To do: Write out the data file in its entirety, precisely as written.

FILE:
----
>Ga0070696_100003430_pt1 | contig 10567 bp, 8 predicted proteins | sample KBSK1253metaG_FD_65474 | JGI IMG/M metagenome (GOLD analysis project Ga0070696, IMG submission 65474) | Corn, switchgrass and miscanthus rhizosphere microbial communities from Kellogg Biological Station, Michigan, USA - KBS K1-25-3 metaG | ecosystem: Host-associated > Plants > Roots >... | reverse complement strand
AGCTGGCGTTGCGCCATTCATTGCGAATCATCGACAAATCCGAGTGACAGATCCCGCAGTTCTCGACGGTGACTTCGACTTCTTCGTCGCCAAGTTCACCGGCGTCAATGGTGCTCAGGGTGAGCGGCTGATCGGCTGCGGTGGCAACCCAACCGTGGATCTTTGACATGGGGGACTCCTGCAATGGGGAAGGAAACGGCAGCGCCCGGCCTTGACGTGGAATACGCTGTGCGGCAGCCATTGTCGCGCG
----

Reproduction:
>Ga0070696_100003430_pt1 | contig 10567 bp, 8 predicted proteins | sample KBSK1253metaG_FD_65474 | JGI IMG/M metagenome (GOLD analysis project Ga0070696, IMG submission 65474) | Corn, switchgrass and miscanthus rhizosphere microbial communities from Kellogg Biological Station, Michigan, USA - KBS K1-25-3 metaG | ecosystem: Host-associated > Plants > Roots >... | reverse complement strand
AGCTGGCGTTGCGCCATTCATTGCGAATCATCGACAAATCCGAGTGACAGATCCCGCAGTTCTCGACGGTGACTTCGACTTCTTCGTCGCCAAGTTCACCGGCGTCAATGGTGCTCAGGGTGAGCGGCTGATCGGCTGCGGTGGCAACCCAACCGTGGATCTTTGACATGGGGGACTCCTGCAATGGGGAAGGAAACGGCAGCGCCCGGCCTTGACGTGGAATACGCTGTGCGGCAGCCATTGTCGCGCG